Gelatin is a great addition to any diet; it’s what jello used to be…


Here is my first food recommendation.  There is a load of information on gelatin.  Beef or pork gelatin is made from cows or pigs.

At this juncture in life, if you are planning to add this to your diet -which I can’t recommend enough- purchase the good kind; free of antibiotics, free of added hormones, 100% grass fed animals.  You want 100% pasture based animal gelatin (organic).  Click here  to purchase the kind I recommend.  It’s more expensive than your regular store kind but trust me, the quality is poor and you will not get the performance you so richly deserve.

It is good for bones, skin, hair, and teeth.  No, not good, it is great for you.  Some evidence says it helps with stomach problems.  It helps regenerate your body from stress. Read Sarah Wilson’s blog about all the great things gelatin can do for you.

Don’t overdo it.  Gelatin is a” yin” substance which generally means that it is a rich food;  loaded with essential nutrients but best digested in small amounts.  As a food it is best added to soups, like ever wonderful chicken soup.  Or you can make jello, a dessert favorite.

One way around buying gelatin is to make bone broths which provide the same nutrients since bone broth does the same thing; creates gelatin!!!  Some argue that nutrients can be lost in the making of powdered gelatin so making your own bone broth is a superior food.  I say do what works for you instead of worrying about doing the perfect thing.

The trick to adding gelatin to your diet is what is called “blooming.”

“Blooming gelatin is a step integral to ensuring the smooth texture of a finished product. It involves sprinkling the powdered gelatin into a liquid and letting it sit for 3 to 5 minutes. Then, when the mixture is heated, the gelatin will dissolve evenly. You can bloom gelatin in just about any liquid.” -from

Therefore if you add gelatin to soup, you need to bloom it first.  I take a cup of soup broth (you can use vegetable or meat broth or water) unheated, sprinkle a tablespoon into the unheated broth as a set aside.  Once the unheated broth has bloomed the gelatin, add it back in after a few minutes so that it dissolves beautifully instead of lumpy.

If you hate soup (I can’t believe how many people do.  My son hates it.  How can that be???) , all is not lost.  You can make dessert.  Yes, many people will eat jello!  So easy to make and gelatin disguises perfectly in jello.  You will taste only the fruit.  And if you have to make a dishonest introduction to it for a family member you think needs it but won’t appreciate it in its unadulterated glory; serve jello!!!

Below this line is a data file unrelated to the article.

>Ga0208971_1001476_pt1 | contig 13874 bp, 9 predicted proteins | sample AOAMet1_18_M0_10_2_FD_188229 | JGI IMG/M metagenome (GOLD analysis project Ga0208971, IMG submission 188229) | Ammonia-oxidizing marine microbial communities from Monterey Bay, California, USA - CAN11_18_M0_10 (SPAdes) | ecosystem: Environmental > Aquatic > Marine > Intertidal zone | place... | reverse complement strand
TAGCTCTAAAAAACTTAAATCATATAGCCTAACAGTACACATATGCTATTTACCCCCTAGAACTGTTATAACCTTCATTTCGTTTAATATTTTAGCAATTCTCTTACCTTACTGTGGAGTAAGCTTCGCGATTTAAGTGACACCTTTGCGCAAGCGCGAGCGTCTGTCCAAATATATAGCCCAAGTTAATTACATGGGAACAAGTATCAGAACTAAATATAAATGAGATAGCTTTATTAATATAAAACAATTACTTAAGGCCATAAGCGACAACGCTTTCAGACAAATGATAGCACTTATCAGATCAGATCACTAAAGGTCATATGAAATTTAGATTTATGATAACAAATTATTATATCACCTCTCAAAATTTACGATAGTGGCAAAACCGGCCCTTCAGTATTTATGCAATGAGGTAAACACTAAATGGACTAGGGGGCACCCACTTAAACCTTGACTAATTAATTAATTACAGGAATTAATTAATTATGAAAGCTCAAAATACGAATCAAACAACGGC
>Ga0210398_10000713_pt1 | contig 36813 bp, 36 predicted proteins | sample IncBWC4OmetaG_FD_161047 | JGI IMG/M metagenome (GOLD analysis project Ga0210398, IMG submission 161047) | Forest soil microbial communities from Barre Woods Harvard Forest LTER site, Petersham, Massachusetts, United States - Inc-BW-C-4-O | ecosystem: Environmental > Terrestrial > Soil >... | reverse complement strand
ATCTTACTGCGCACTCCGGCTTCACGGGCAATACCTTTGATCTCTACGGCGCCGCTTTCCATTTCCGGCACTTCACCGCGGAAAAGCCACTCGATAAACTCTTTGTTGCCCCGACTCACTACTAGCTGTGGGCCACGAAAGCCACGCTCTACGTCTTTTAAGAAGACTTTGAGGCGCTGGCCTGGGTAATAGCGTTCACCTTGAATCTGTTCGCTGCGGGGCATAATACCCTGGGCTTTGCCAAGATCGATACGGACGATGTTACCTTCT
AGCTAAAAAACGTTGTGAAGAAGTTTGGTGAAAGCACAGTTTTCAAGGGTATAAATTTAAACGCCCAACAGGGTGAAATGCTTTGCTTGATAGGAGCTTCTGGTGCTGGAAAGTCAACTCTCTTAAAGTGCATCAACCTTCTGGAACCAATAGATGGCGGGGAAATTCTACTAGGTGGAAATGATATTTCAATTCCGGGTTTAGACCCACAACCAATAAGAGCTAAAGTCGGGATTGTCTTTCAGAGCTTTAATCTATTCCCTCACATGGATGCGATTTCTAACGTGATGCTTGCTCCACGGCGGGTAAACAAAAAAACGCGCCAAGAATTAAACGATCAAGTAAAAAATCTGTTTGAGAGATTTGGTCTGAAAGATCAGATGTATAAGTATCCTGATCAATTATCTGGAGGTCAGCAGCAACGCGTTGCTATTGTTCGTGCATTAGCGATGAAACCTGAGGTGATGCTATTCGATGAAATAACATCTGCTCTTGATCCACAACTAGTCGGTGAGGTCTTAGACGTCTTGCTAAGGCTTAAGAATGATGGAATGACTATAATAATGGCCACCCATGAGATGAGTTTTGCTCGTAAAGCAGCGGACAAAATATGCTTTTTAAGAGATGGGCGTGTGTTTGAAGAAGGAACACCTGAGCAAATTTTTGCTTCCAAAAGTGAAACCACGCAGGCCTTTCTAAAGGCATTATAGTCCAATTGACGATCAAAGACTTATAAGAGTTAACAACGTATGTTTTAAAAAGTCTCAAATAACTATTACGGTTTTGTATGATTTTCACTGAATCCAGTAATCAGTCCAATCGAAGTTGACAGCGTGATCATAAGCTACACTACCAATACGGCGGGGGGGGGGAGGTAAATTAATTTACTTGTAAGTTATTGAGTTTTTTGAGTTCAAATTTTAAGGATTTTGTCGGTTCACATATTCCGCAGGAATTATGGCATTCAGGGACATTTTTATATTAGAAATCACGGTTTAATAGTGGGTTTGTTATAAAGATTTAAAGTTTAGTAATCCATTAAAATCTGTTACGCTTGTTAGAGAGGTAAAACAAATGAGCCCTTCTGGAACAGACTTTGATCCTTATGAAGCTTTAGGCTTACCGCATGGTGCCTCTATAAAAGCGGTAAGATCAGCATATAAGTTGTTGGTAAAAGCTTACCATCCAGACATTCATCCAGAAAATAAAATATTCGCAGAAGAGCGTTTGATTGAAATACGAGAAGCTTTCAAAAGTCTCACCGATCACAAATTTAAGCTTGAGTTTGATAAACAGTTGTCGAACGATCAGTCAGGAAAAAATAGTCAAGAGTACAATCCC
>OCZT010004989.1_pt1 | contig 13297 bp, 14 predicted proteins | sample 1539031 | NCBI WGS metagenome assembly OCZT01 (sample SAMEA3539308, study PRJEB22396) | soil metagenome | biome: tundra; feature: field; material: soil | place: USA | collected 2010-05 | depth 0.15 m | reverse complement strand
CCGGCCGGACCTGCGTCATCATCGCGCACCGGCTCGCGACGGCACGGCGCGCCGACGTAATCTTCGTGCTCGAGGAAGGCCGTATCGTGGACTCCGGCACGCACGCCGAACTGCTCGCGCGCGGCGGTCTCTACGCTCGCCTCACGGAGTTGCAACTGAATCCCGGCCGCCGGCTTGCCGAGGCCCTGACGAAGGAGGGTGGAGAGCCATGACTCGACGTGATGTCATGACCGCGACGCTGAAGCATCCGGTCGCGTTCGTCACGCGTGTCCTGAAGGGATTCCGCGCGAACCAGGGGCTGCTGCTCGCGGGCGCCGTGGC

There are many recipes on the internet so feel free to surf away.  This one was given to me by Amy, a great person and long time patient.  This is in honor of her and our great friend Barbara who passed away recently.

Fruit jello

Take 2 cups of unheated fruit juice that you think will make a great jello.  Sprinkle around 2 tablespoons of gelatin on top and let it bloom for 3-5 minutes.

While that is blooming, take 2 cups of juice and bring them to a near boil (mostly it just needs to be really hot to properly dissolve the gelatin).  Pour the heated juice into a casserole dish and immediately mix the bloomed juice/gelatin in, stirring thoroughly.  Let cool for a bit and put in the refrigerator just like you would the inferior “made from a box” kind.  Once it is completely gelled, cut it up as you like and eat.

Bone Broths

Pork, beef, chicken and duck all make delicious bone broth.  You game hunters out there, don’t forget to use the bones of venison, pheasant, turkey or whatever for bone broth. Oh, and fish makes an excellent broth.

And I can’t emphasize enough you how great it is for your body.  I am a long time maker of bone broth.  And I am a huge advocate of eating soup or stews for breakfast.  It is warming, easily digested and nutritionally rich.  Some people find great join in their diets from drinking just plain bone broth (I love vegetable broth too but it does not have the same nutritional and yes, energetic underpinning).

This is a nice video on making chicken and beef broth.  Use the same concept for pork broth (honestly it is my favorite) as you would beef broth but keep in mind the surrounding meat is more fatty so you will have to skim extra, extra.  For making turkey and duck broth, use the recipe for chicken broth.  Duck like pork, is very fatty so that will require some extra skimming as well.  It is SO delicious!

I have not watched the entire video but be aware that you can make broth from leftover dinner bones.

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